Several years ago a friend and I visited the Case Western Reserve campus in Cleveland. We wanted an up-close look at the impossibly curvy Frank Gehry-designed building that houses the Weatherhead School of Management. We walked inside, outside, and all around the building taking photos and pointing out radical shapes and crazy angles to each other. The innovative structure thoroughly impressed us, and as it turns out, we are in good company. Recently the Cleveland Plain Dealer ran an article on the building and its connection to the Weatherhead School’s brand of unconventional creativity. One student observed, “When you think business, you think uptight, corporate suits. This building is not uptight. This is where the business world is heading.” Fred Collopy, a professor at the school, notes, “This building says it’s all right to be unique, different, and special. It says to students, ‘You don’t have to be like the manager in the next cubicle.’”

In the 1950s, biologist and doctor Jonas Salk took a much-needed break from his lab in Pittsburgh and spent a few months in Italy. He was deeply inspired by the peace and serenity of the 13th-century monastery that overlooks the town of Assisi. Refreshed, he returned to the US to continue his work and soon after developed a successful polio vaccine. He later built the Salk Institute so that it reflected the architectural rhythm of the monastery in Assisi.

A physical space effects how we think, feel, and create. What do your buildings say about you? Is your campus “on brand?”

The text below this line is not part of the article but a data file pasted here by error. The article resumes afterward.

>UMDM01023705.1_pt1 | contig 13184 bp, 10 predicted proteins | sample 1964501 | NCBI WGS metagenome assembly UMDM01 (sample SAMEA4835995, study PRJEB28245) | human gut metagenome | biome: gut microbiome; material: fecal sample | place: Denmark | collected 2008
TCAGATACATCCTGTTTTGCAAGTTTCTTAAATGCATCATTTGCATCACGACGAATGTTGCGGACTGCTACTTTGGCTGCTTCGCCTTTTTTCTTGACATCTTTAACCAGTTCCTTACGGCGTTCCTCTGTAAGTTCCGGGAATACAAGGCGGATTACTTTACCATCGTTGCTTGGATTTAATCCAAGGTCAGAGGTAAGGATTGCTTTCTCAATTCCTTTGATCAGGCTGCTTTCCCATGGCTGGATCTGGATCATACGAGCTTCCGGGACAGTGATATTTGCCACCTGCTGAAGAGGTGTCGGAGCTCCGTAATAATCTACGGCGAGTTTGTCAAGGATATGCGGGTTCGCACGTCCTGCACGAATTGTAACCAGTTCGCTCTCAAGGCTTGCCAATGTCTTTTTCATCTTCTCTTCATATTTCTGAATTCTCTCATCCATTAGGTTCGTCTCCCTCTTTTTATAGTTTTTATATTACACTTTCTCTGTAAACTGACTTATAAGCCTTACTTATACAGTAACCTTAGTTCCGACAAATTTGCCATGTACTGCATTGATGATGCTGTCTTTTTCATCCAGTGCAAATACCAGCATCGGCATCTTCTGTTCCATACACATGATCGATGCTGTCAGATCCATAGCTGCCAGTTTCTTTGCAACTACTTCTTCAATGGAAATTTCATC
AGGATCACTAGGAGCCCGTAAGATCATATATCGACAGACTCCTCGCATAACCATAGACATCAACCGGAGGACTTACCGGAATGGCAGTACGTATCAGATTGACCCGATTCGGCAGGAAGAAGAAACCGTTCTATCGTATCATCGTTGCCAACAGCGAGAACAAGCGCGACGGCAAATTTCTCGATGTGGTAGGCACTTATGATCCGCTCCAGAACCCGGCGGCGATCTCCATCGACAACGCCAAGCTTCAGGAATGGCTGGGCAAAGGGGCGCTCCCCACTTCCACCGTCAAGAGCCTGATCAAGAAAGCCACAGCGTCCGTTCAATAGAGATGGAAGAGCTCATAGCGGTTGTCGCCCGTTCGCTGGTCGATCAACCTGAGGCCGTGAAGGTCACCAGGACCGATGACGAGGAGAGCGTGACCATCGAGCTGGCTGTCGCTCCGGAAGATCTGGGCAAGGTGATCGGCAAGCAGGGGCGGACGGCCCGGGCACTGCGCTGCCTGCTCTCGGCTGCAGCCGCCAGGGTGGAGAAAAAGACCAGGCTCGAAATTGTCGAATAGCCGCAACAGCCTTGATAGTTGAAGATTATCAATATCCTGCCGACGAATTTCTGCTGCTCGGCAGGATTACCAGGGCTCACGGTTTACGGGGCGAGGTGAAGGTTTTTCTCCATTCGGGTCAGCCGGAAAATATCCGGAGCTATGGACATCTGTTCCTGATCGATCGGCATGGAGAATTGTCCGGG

College taglines that work


We’ve all seen them—taglines that are stale, comical, or simply forgettable. I’ve talked to some college communicators who see taglines as a distraction and refuse to use them at all. Writing a great tagline is one of the toughest challenges we can tackle. Abraham Lincoln once wrote: “ I’m sorry I wrote such a long letter. I did not have time to write a shorter one.” Brevity is one of the challenges of tagline writing. Imagination, simplicity, and authenticity are others.

“Think different.” “It’s the real thing.” “Just do it.” “Pizza! Pizza!” Corporations have long used imaginative taglines to reinforce their brands. A well-written tagline can cut right to the essence of a company and create a lasting message of quality or benefit to the consumer. Like a haiku poem that derives its power from a few carefully chosen words, the tagline can distill a complex admissions program or capital campaign down to a strikingly powerful message.

Well-written taglines work. Poorly written taglines don’t. Unfortunately, clichés and corniness dominate the college tagline scene. Here are suggestions that will help you keep it fresh and make the most of your tagline opportunity.